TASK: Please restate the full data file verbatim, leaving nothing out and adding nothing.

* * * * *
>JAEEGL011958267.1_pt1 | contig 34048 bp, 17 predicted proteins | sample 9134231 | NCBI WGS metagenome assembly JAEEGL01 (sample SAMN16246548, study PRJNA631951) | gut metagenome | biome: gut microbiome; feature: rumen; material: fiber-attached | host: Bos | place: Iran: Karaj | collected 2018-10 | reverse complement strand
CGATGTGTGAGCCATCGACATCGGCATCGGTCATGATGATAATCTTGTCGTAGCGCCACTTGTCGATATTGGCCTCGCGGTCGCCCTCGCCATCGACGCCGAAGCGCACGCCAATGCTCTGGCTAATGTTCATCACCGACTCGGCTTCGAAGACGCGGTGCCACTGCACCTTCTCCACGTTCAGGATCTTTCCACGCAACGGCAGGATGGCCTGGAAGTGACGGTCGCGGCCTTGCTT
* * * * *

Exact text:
>JAEEGL011958267.1_pt1 | contig 34048 bp, 17 predicted proteins | sample 9134231 | NCBI WGS metagenome assembly JAEEGL01 (sample SAMN16246548, study PRJNA631951) | gut metagenome | biome: gut microbiome; feature: rumen; material: fiber-attached | host: Bos | place: Iran: Karaj | collected 2018-10 | reverse complement strand
CGATGTGTGAGCCATCGACATCGGCATCGGTCATGATGATAATCTTGTCGTAGCGCCACTTGTCGATATTGGCCTCGCGGTCGCCCTCGCCATCGACGCCGAAGCGCACGCCAATGCTCTGGCTAATGTTCATCACCGACTCGGCTTCGAAGACGCGGTGCCACTGCACCTTCTCCACGTTCAGGATCTTTCCACGCAACGGCAGGATGGCCTGGAAGTGACGGTCGCGGCCTTGCTT